The cursor contains multiple records, each of which stores a
string representing a different image file, so you need to change
the contents of your ImageControl.PictureVal property during
the report run. This was the part that puzzled Eugen Wirsing.
How often, and in what report band, you display the image determines
where you put the code to re-load the PictureVal contents. In
my sample report, the Blob field is displayed once for each
detail band, so I used the detail band's
On Entry Run expression
to store the new value; in other cases, you might display
it in a page header, or on a group level, using appropriate
When you examine the Detail Band Properties dialog, you'll find
the following code in its On Entry run expression:
EXECSCRIPT("BlobImage.PictureVal = MyCursor.BlobField")
You can also place the same line of code you see in the EXECSCRIPT
function call above in a ReportListener' event, but this means
you're dependent on a specific ReportListener-derived class
to process your report. If you don't like the idea of embedding
the code in the FRX, I think you're better off using a UDF,
holding the same line of code, to do the work. You can even
run a UDF assigning the new value using the report variable's
Value to store expression, rather than using
a separate band event, like this:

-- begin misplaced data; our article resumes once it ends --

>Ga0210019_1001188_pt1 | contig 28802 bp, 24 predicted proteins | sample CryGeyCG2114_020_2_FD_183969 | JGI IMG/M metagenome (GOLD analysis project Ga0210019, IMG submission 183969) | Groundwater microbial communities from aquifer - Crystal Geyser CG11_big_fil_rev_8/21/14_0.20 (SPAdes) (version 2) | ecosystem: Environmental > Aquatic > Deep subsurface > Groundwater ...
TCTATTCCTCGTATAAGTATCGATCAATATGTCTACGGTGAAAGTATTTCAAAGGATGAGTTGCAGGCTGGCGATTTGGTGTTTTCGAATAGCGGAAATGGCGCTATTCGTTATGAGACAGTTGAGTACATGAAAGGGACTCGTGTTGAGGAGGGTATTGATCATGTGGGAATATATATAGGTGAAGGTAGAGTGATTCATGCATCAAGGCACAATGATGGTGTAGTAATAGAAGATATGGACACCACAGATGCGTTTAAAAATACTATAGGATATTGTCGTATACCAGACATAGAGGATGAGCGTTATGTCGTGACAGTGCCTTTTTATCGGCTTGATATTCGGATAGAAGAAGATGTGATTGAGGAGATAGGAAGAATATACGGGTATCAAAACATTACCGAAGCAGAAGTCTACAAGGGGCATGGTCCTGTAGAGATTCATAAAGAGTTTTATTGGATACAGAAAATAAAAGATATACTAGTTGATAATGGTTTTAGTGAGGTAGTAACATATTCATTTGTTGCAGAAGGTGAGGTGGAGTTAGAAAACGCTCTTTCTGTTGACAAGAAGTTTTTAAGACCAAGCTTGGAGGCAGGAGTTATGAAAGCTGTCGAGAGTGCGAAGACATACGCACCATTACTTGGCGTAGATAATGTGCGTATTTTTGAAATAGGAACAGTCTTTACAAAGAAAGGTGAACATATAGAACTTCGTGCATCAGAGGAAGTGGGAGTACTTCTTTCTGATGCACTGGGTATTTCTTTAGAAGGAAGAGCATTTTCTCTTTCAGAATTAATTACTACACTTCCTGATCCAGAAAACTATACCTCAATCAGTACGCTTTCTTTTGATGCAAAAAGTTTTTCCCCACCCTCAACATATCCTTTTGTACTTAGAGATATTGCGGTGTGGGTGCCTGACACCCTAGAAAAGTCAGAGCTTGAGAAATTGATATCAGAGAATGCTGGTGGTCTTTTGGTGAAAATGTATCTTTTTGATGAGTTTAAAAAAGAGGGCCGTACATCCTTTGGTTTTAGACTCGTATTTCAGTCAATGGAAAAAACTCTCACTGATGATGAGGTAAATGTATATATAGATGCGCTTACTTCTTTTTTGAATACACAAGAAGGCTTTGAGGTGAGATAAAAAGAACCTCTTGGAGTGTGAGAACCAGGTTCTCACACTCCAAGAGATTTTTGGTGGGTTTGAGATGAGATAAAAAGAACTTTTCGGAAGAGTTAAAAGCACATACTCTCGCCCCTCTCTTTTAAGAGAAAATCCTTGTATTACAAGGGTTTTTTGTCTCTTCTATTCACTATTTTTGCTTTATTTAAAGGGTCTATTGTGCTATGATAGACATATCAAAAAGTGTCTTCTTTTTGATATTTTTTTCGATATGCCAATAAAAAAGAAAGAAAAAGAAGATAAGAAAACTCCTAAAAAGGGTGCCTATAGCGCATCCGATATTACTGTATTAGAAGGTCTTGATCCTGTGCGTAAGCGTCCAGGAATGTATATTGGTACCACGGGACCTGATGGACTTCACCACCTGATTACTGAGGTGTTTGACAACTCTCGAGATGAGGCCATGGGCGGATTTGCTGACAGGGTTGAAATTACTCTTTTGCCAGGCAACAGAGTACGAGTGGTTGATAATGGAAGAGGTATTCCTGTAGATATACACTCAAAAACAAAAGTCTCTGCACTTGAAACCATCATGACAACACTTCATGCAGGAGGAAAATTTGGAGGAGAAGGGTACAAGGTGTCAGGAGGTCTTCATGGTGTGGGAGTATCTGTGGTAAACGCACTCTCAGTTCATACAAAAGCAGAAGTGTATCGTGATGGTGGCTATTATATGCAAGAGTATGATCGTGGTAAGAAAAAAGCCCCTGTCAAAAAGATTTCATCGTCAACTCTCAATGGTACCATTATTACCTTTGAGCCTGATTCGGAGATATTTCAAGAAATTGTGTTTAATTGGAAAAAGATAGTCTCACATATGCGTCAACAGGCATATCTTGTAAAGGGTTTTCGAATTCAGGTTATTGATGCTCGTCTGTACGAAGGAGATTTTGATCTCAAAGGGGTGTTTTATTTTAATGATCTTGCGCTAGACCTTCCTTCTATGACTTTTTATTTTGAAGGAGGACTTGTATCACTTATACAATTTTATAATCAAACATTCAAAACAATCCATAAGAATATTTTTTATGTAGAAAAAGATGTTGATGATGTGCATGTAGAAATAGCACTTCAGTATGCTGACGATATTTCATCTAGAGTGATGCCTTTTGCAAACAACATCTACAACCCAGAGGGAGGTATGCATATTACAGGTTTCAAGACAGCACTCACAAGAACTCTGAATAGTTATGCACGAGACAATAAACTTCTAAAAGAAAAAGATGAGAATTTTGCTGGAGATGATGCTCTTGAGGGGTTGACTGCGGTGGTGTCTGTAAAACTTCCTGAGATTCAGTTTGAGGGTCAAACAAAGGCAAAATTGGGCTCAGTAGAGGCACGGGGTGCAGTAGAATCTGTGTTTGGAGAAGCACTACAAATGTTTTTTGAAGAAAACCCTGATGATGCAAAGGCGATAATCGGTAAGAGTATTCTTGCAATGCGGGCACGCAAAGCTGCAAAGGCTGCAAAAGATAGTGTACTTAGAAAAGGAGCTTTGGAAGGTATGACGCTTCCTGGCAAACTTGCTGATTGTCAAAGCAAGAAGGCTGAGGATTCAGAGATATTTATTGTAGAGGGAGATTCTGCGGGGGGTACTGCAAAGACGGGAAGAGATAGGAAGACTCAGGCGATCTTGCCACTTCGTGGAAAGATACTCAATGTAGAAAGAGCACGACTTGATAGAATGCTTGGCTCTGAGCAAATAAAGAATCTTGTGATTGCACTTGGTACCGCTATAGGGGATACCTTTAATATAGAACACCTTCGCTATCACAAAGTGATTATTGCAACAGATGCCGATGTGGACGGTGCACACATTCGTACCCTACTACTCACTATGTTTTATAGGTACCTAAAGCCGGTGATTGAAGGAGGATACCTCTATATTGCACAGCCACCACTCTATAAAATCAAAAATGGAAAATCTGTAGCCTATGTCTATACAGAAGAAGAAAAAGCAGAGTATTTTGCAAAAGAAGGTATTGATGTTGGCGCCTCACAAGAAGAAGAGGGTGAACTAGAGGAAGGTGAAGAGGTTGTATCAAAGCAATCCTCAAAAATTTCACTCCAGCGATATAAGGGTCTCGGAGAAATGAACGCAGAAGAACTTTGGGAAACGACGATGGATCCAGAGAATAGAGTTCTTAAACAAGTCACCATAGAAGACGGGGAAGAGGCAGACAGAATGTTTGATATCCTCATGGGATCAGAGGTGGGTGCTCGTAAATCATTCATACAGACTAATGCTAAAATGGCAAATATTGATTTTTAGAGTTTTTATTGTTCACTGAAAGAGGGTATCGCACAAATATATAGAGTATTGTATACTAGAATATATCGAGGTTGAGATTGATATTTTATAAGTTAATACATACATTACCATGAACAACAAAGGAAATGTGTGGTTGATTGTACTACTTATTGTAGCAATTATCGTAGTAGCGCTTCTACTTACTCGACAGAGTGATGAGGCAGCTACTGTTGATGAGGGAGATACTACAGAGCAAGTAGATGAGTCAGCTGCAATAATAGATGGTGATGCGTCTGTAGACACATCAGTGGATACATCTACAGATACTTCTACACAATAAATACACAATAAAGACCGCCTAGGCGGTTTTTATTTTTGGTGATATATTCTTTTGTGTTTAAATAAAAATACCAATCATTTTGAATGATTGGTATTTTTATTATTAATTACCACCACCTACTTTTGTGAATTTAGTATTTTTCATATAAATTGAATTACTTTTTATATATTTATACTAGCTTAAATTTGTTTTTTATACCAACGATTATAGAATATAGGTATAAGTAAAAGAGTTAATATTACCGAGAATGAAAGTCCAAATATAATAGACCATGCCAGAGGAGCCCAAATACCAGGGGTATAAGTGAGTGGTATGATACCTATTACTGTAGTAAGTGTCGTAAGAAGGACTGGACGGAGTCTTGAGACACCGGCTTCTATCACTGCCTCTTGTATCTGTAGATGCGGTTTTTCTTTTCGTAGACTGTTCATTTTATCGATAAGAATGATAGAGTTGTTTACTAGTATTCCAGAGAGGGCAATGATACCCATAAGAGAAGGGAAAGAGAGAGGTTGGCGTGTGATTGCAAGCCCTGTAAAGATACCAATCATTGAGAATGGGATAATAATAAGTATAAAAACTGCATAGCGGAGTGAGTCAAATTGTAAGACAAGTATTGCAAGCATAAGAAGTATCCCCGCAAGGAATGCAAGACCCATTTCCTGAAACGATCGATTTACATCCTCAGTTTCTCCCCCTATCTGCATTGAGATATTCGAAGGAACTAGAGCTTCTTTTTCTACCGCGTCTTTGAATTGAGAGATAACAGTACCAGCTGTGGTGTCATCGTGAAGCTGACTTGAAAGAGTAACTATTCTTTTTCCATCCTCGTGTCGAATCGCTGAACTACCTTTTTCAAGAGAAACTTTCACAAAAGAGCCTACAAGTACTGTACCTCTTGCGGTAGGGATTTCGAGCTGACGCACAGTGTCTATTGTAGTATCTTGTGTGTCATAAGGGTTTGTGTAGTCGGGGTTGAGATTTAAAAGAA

The one thing you can't do is place the line of code
directly in a band's On Entry or On Exit run expression, without
embedding it in
EXECSCRIPT(), a UDF, or a ReportListener event.
When placed directly in a run expression,
= MyCursor.BlobField appears to VFP only as an
expression to be evaluated, not a value assignment. The expression
evaluates to .T. or .F. and – just like any return value, of
any type, that you might return from a UDF in a band's run expression
– this value is discarded.
Why is this better than General fields?
When you use a Image.PictureVal reference for your report images,
you get a data-driven, dynamic display of pictures rather than
a static image file, just as you do when you bind a report layout
control to a General field – but there are some important differences.
First, you don't necessarily have to store the Blob data in
your table if you don't want it there. You can store only the
filenames, using whatever relative pathing scheme appeals to
you, and load directly using
FILETOSTR() during the report run:
always been possible to do something similar, using indirect
references to image files, or a hidden form with an OLE Bound
control, but it took extra work to ensure that images weren't
More significantly, General fields do
not benefit from the high resolution rendering available in
VFP 9's object-assisted reporting mode; they alone are rendered
at 96DPI no matter how good your original image was or how high
a resolution your printer can display. This is a significant
concern when, as in Zaheer Mohammad's case, your report output
includes bar code images.
Using image controls as picture control
sources for reports combines the best of both worlds: the dynamic
capabilities of General field-sourced images with the rendering
fidelity of file-sourced images.
You don't need a ReportListener
Although the documentation states that results aren't guaranteed
SET REPORTBEHAVIOR 80, in fact for quick previewing
purposes it often works very well. In SP2 we've introduced
the idea of draft mode to describe old-style reporting,
and it's often a good idea to use this mode to preview often
and easily while you are in the early stages of report design.
You can run the sample program
REPORTBEHAVIOR at both settings, to verify this. You won't
get the advantages of high-resolution output when you
80, of course, and the images may not print properly in this